Asset allocation is simply the way you allocate the many asset classes within your portfolio. These asset classes include the MutualFundAlliance.com Model Portfolios but also include other assets, such as your direct investment stock or bond portfolio, your home or life insurance policies, and/or your retirement plan.
For example, a married couple in their fifties may choose to allocate their investment portfolio among the MutualFundAlliance.com Model Portfolios in the following way:
The objective of asset allocation is two-fold, to increase overall portfolio returns while minimizing portfolio volatility. The first step in achieving these objectives is to determine how much risk you can afford to take. As we have discussed in the MutualFundAlliance.com Investor Library, there is a tradeoff between risk and return. As expected portfolio returns increase (as measured by the portfolio’s Average Annual Return), so does the portfolio’s expected risk (as measured by the fund’s Standard Deviation or Beta).
Before you begin investing, you need to consider your savings goals. Most people have many goals for which they are saving or have integrated these goals into an overall financial plan. These goals include such things as retirement, college tuition, a downpayment for a second home, or saving for an annual vacation. Therefore, your investment strategy will depend primarily on the time horizon of your particular savings goals.
When considering which type of financial product to purchase, it is important to first calculate how the assets you currently own are distributed. This is a relatively simple calculation.
Let's look at an example. A portfolio is worth $100,000 and contains only stocks and mutual funds. The stock value is nearly $75,000, whereas the mutual funds are at $25,000. That means that the total portfolio is weighted very heavily in stocks in relation to other holdings - 75% to 25% to be precise. If what the investor is looking for is an aggressive strategy and has a high-risk tolerance this may be an appropriate strategy. If, on the other hand, the investor is looking to invest more conservatively, then reconsidering the weighting of the portfolio is in order.
To help our members determine their optimal asset allocation depending of their savings goals and time horizon, we continually update the MutualFundAlliance.com Asset allocation table. In the MutualFundAlliance.com Asset Allocation Table, we present models of how much to invest in each portfolio based on your time horizon. The first column should be used if your savings goal is for your retirement. For example, if you are in your fifties, our asset allocation models suggest that you should invest 15% of your savings in one of our Model Growth Portfolios to help ensure that you maximize the power of compounding returns over the next 15 years. We have recently increased this allocation and will likely increase it over the next few months as the market turns around. In addition, our asset allocation models suggest that you should invest 45% of your portfolio in the one of the MutualFundAlliance.com Balanced Model Portfolios. We have recently lowered our recommendation for the amount to keep in our Model Income Portfolios to 25% of your portfolio. With interest rates at their current low levels, bond funds have risk of declining in value as yields increase. Finally, in the case of an emergency, you may want to keep 15% of your retirement savings in a money market fund. Of course, the amount that you may want to keep in money market funds will differ depending on the size of your portfolio and your average monthly expenses. Keep in mind that money market funds are not FDIC insured and you may want to keep your real rainy day funds in a bank.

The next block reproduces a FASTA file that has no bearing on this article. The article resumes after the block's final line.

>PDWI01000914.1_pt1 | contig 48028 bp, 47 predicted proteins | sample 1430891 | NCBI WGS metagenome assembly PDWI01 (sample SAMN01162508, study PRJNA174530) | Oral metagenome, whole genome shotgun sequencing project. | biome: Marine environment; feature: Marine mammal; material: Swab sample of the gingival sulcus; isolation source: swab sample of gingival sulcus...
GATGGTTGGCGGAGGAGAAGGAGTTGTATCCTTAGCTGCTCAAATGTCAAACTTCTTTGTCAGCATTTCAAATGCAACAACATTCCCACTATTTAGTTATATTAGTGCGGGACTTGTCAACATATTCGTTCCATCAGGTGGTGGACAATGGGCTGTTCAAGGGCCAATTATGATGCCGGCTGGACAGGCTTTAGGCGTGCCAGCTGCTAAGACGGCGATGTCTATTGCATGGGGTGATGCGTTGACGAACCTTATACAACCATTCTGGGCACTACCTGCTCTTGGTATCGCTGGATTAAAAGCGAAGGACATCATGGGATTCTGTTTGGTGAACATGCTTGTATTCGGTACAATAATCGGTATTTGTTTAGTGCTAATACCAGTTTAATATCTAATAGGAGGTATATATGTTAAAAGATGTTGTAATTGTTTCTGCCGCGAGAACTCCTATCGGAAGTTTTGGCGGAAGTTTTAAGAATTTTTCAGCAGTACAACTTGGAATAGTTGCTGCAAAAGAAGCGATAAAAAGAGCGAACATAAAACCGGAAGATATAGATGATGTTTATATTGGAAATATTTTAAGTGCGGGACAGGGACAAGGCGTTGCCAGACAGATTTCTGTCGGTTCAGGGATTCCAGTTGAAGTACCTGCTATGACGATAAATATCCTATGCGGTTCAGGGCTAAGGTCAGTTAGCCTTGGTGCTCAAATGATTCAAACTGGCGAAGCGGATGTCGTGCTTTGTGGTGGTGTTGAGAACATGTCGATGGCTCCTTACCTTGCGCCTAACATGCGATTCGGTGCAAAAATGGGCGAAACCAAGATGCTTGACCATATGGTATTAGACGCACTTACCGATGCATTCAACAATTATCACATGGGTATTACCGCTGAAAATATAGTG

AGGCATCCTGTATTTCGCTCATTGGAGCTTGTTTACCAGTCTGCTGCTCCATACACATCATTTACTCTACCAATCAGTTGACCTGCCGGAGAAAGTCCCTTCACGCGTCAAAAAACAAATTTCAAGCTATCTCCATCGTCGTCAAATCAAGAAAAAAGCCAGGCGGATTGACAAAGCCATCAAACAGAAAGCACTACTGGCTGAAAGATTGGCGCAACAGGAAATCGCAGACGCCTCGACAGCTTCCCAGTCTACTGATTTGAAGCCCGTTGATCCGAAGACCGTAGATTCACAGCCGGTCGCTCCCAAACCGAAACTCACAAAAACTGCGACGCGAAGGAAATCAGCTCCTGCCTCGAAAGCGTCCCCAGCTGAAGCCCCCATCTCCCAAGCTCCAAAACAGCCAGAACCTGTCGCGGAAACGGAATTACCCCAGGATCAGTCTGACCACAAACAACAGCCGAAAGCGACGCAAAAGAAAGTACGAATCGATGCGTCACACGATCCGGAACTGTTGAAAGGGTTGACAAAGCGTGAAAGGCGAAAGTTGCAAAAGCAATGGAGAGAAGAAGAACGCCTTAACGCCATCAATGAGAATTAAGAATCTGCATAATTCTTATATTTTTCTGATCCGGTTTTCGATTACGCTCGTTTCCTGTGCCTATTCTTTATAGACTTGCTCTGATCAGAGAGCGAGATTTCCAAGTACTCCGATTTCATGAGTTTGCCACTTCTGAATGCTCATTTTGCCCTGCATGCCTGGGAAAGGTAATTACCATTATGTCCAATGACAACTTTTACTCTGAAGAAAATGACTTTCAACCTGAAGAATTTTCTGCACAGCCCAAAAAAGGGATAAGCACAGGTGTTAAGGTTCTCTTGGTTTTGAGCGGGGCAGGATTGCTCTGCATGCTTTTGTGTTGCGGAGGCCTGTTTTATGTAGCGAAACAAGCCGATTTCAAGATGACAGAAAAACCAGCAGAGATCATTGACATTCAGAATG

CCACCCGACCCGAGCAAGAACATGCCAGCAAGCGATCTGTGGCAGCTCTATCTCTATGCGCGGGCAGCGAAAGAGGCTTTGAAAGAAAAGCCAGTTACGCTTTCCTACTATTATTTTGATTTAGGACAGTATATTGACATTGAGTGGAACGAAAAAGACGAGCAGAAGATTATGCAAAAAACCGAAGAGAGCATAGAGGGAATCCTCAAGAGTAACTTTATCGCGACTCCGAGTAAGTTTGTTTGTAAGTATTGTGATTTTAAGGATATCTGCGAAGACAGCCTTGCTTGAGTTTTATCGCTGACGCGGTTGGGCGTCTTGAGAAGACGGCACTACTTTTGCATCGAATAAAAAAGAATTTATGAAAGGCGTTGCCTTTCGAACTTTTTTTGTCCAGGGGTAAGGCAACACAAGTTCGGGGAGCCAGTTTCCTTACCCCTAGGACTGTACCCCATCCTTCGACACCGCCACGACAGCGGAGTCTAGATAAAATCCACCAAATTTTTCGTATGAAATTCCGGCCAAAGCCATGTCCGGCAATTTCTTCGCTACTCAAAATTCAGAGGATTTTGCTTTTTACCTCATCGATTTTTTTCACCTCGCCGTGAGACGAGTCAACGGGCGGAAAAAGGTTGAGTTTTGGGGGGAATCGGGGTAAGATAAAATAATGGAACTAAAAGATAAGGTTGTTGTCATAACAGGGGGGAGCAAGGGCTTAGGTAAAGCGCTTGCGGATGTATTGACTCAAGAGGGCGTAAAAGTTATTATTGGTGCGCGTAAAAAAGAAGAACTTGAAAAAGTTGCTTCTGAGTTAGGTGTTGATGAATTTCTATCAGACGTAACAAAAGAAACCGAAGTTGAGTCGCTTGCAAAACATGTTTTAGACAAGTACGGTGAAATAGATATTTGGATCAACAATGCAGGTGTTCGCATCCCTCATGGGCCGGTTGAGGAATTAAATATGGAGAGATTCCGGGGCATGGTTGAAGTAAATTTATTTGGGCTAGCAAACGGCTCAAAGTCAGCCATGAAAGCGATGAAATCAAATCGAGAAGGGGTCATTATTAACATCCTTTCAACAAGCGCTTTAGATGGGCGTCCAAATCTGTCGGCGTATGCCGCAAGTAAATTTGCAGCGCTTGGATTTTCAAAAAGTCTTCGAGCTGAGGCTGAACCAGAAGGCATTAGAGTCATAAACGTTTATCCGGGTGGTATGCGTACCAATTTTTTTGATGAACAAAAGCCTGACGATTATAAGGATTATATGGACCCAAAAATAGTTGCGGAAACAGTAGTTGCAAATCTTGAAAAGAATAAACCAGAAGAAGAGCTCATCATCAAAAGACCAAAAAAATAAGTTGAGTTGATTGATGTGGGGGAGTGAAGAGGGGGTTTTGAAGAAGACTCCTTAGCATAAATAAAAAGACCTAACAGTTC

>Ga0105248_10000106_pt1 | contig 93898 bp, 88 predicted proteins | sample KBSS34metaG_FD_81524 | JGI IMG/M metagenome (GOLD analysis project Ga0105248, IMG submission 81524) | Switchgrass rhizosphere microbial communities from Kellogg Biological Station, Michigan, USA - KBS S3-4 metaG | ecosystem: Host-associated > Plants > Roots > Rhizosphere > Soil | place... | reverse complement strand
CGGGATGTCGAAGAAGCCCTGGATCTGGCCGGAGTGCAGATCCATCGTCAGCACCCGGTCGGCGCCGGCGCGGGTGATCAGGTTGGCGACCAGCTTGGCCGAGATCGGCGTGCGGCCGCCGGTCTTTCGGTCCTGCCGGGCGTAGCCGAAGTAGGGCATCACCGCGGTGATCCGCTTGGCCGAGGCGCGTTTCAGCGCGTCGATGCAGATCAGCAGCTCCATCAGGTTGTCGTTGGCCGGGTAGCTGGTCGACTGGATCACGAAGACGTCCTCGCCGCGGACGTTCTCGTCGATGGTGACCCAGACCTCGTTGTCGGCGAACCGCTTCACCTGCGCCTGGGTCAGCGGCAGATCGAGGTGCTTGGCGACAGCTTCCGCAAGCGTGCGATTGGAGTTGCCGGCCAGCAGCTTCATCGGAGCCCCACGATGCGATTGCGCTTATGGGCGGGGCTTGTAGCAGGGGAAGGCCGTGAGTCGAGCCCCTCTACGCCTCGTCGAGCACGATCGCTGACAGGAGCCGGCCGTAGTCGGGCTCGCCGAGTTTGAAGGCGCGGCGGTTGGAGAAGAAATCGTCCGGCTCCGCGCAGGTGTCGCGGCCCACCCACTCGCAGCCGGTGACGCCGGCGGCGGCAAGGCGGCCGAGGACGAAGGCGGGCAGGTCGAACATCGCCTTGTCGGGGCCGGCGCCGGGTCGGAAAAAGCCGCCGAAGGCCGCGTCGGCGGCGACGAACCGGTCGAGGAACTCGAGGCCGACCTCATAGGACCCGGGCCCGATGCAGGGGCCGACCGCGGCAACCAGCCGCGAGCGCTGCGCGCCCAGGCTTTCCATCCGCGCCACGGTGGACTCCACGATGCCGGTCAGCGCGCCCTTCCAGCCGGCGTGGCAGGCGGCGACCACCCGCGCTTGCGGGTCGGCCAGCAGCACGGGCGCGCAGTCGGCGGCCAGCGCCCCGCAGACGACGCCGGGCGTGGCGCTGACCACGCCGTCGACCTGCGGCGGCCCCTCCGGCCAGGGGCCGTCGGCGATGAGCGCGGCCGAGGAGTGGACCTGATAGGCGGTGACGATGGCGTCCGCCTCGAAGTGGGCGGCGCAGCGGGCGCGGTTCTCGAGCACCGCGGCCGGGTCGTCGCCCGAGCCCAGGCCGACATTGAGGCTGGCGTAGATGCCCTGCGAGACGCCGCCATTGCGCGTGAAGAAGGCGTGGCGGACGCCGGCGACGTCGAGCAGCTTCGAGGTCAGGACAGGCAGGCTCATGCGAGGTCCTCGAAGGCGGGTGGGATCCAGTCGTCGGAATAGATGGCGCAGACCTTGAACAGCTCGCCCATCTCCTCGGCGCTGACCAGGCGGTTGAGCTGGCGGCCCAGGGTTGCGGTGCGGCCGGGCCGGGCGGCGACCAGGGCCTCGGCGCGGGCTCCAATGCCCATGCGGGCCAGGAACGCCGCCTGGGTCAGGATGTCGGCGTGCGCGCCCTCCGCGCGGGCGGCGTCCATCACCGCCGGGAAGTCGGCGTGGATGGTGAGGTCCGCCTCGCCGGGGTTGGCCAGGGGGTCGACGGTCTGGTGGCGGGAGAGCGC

Money Market Funds
The MutualFundAlliance.com Asset Allocation Model changes over time with market conditions. In addition, you may want to re-visit your portfolio as your time horizon, income, or net worth change or if there are any other significant events that take place in your life. If your net worth increases significantly, you may want to invest a larger portion of your savings in our Growth Portfolio and less in money markets. For example, consider John who has a net worth of $100,000. It is reasonable for him to have $20,000 invested in money markets in case of an emergency, such as unemployment. On the other hand, if John was worth $10 million it would be overkill for him to have $2 million sitting in money market accounts.